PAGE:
According to the latest update from NASA, that out of control satellite we've had our eye on will almost certainly make its reentry tonight, and NASA has a guess as to where it's going to land. Update after the jump.
NASA's best guess (and they're updating this continuously as they get more data) is that the Upper Atmosphere Research Satellite will de-orbit and crash to Earth between 11 p.m. Friday, Sept. 23, and 3 a.m., Sept. 24, Eastern Daylight Time. While most of the satellite will burn up in the atmosphere, about 1,200 pounds (including one 300-pound chunk) will probably make it through.
If the UARS satellite reenters when NASA thinks it does, its orbit during that time window will put it over Canada, Africa, Australia, and the Pacific, Atlantic and Indian oceans. The yellow lines in the image below show where UARS will be during this time, and it could reenter (raining pieces over a 500 mile area) along any part of those yellow lines:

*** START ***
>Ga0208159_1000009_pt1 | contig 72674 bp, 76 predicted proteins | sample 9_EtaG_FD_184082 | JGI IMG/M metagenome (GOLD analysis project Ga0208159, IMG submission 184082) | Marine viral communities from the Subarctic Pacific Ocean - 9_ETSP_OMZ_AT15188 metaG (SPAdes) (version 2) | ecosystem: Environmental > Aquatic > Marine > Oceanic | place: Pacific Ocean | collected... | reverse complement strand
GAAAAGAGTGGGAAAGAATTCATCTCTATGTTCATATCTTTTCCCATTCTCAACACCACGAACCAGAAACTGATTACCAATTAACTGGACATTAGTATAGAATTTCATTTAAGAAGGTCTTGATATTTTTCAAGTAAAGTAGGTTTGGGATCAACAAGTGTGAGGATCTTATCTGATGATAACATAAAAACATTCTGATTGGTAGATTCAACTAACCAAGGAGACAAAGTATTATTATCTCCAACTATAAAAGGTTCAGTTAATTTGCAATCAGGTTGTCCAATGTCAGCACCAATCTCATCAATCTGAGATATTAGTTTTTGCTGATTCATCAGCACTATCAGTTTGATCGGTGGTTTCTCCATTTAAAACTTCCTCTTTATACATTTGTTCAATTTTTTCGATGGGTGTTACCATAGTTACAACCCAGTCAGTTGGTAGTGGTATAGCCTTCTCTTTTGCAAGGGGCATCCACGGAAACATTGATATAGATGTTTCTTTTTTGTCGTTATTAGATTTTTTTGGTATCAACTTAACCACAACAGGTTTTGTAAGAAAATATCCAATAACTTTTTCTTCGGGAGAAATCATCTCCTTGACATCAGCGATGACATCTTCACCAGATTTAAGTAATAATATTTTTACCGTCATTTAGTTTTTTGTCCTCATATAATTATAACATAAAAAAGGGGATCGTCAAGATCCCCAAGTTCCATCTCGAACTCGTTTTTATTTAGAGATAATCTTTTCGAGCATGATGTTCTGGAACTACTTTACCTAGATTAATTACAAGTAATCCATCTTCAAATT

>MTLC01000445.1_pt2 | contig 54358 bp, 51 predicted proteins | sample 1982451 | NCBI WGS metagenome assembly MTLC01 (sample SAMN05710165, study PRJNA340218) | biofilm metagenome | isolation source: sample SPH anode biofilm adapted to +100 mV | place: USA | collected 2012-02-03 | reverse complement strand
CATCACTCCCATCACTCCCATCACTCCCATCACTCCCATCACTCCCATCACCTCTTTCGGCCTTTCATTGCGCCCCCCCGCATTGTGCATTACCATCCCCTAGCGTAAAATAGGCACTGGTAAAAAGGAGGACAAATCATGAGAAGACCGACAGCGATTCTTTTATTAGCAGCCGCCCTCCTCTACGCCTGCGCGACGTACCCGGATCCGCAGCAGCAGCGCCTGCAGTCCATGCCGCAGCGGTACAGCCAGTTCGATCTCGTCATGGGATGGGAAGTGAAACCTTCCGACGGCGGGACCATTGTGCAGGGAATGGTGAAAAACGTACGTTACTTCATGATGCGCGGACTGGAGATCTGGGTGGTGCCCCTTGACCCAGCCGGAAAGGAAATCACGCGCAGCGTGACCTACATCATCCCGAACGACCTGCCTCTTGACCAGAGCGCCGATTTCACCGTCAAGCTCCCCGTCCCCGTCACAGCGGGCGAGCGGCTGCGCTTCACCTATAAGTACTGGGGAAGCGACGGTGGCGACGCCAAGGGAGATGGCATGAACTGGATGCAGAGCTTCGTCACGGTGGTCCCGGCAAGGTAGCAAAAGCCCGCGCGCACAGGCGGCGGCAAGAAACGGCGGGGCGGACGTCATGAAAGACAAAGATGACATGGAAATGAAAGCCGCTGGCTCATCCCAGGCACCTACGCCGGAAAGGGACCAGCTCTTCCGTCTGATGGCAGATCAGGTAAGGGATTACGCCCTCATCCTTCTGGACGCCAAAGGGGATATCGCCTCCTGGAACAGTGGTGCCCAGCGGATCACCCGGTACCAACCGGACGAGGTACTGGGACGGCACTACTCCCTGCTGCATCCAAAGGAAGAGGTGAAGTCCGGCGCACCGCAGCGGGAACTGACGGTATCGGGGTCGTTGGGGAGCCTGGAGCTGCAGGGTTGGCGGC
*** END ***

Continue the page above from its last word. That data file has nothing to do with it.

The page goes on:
This is about as good as it can possibly get, unless you were looking forward to a satellite landing in your back yard like I was, and NASA has rated the risk to public safety as "very remote." You can find frequent updates at the link below, as well as on the UARS_Reentry Twitter feed, here.
UPDATE: Looks like the eagle has landed. NASA posted this update:
NASA's decommissioned Upper Atmosphere Research Satellite fell back to Earth between 11:23 p.m. EDT Friday, Sept. 23 and 1:09 a.m. EDT Sept. 24. The Joint Space Operations Center at Vandenberg Air Force Base in California said the satellite entered the atmosphere over the North Pacific Ocean, off the west coast of the United States. The precise re-entry time and location of any debris impacts are still being determined. NASA is not aware of any reports of injury or property damage.